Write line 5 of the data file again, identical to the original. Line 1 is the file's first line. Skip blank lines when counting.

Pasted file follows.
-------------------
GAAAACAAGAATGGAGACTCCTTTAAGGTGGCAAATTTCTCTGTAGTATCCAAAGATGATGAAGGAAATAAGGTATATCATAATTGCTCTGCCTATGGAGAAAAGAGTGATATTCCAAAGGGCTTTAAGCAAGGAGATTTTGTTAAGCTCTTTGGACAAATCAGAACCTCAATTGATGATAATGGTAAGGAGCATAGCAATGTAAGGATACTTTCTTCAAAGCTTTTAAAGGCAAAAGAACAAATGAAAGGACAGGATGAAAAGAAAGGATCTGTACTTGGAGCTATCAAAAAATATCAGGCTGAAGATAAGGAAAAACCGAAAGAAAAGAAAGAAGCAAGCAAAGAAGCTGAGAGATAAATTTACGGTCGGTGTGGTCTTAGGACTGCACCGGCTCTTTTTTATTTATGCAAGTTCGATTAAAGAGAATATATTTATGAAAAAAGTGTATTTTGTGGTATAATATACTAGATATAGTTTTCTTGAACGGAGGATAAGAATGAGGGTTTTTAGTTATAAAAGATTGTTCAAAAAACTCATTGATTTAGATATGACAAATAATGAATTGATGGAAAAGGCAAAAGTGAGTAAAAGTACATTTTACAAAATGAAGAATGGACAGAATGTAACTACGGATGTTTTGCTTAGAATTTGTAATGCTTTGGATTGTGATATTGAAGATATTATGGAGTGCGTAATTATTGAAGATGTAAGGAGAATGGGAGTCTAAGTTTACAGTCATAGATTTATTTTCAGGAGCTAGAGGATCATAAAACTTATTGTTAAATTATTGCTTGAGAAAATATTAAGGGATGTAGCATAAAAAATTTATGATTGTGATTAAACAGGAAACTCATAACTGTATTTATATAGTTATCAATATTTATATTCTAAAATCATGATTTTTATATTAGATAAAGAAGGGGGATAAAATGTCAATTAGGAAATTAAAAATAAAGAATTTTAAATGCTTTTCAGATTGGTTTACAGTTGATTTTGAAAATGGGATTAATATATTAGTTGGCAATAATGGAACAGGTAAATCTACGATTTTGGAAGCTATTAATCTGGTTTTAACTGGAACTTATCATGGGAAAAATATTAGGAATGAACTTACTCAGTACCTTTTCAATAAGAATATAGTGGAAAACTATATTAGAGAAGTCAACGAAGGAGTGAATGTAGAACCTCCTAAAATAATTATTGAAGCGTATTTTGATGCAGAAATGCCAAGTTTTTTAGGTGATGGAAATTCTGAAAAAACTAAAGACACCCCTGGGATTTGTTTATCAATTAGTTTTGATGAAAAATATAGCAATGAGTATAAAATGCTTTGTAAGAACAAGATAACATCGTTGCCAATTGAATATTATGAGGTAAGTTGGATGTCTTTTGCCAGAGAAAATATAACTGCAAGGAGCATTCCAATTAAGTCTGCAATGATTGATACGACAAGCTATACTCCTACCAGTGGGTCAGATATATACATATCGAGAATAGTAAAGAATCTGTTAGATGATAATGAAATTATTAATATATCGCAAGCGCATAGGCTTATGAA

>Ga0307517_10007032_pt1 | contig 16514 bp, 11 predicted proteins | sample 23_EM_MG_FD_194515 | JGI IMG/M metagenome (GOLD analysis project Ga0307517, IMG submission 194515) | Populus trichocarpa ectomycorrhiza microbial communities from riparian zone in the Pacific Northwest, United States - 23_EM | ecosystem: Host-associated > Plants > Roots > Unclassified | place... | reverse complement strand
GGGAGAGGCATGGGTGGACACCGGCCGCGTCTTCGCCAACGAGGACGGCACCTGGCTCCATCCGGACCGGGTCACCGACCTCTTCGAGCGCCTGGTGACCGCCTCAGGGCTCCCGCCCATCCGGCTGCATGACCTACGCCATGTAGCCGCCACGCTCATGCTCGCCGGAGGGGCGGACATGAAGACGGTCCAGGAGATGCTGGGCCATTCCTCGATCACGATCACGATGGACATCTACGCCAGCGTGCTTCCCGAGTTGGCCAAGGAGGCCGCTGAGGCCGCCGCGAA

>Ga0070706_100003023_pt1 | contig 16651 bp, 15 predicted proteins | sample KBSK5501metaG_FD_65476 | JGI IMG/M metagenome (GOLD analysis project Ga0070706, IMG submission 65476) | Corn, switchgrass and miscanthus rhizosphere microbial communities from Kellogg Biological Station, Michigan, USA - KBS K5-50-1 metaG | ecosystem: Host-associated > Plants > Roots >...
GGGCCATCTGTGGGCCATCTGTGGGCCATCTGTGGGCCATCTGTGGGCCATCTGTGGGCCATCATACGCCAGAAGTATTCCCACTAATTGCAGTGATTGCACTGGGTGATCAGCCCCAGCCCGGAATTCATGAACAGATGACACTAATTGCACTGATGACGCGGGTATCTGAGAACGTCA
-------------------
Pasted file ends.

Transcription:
GGGCCATCTGTGGGCCATCTGTGGGCCATCTGTGGGCCATCTGTGGGCCATCTGTGGGCCATCATACGCCAGAAGTATTCCCACTAATTGCAGTGATTGCACTGGGTGATCAGCCCCAGCCCGGAATTCATGAACAGATGACACTAATTGCACTGATGACGCGGGTATCTGAGAACGTCA